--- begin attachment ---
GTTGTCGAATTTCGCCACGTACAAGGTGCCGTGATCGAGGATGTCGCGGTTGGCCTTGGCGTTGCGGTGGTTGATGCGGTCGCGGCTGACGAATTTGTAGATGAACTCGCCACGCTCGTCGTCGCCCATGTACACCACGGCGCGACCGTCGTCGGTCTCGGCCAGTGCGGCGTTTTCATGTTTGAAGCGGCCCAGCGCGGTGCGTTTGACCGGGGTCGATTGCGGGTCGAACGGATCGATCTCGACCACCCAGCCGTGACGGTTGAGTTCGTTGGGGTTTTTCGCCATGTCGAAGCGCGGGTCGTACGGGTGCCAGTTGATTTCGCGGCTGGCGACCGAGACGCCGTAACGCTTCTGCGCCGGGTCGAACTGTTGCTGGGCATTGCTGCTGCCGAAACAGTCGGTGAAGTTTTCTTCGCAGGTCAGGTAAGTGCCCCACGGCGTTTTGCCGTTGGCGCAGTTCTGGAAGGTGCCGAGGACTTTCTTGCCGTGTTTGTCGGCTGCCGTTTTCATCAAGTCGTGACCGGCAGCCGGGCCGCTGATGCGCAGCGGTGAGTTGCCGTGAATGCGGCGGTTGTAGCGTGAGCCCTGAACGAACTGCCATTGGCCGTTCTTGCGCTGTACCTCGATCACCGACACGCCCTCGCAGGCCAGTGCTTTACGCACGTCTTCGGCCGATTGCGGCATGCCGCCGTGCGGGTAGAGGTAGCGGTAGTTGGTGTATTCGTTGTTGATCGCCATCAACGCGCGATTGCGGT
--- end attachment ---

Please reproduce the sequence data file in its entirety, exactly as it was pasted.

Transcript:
GTTGTCGAATTTCGCCACGTACAAGGTGCCGTGATCGAGGATGTCGCGGTTGGCCTTGGCGTTGCGGTGGTTGATGCGGTCGCGGCTGACGAATTTGTAGATGAACTCGCCACGCTCGTCGTCGCCCATGTACACCACGGCGCGACCGTCGTCGGTCTCGGCCAGTGCGGCGTTTTCATGTTTGAAGCGGCCCAGCGCGGTGCGTTTGACCGGGGTCGATTGCGGGTCGAACGGATCGATCTCGACCACCCAGCCGTGACGGTTGAGTTCGTTGGGGTTTTTCGCCATGTCGAAGCGCGGGTCGTACGGGTGCCAGTTGATTTCGCGGCTGGCGACCGAGACGCCGTAACGCTTCTGCGCCGGGTCGAACTGTTGCTGGGCATTGCTGCTGCCGAAACAGTCGGTGAAGTTTTCTTCGCAGGTCAGGTAAGTGCCCCACGGCGTTTTGCCGTTGGCGCAGTTCTGGAAGGTGCCGAGGACTTTCTTGCCGTGTTTGTCGGCTGCCGTTTTCATCAAGTCGTGACCGGCAGCCGGGCCGCTGATGCGCAGCGGTGAGTTGCCGTGAATGCGGCGGTTGTAGCGTGAGCCCTGAACGAACTGCCATTGGCCGTTCTTGCGCTGTACCTCGATCACCGACACGCCCTCGCAGGCCAGTGCTTTACGCACGTCTTCGGCCGATTGCGGCATGCCGCCGTGCGGGTAGAGGTAGCGGTAGTTGGTGTATTCGTTGTTGATCGCCATCAACGCGCGATTGCGGT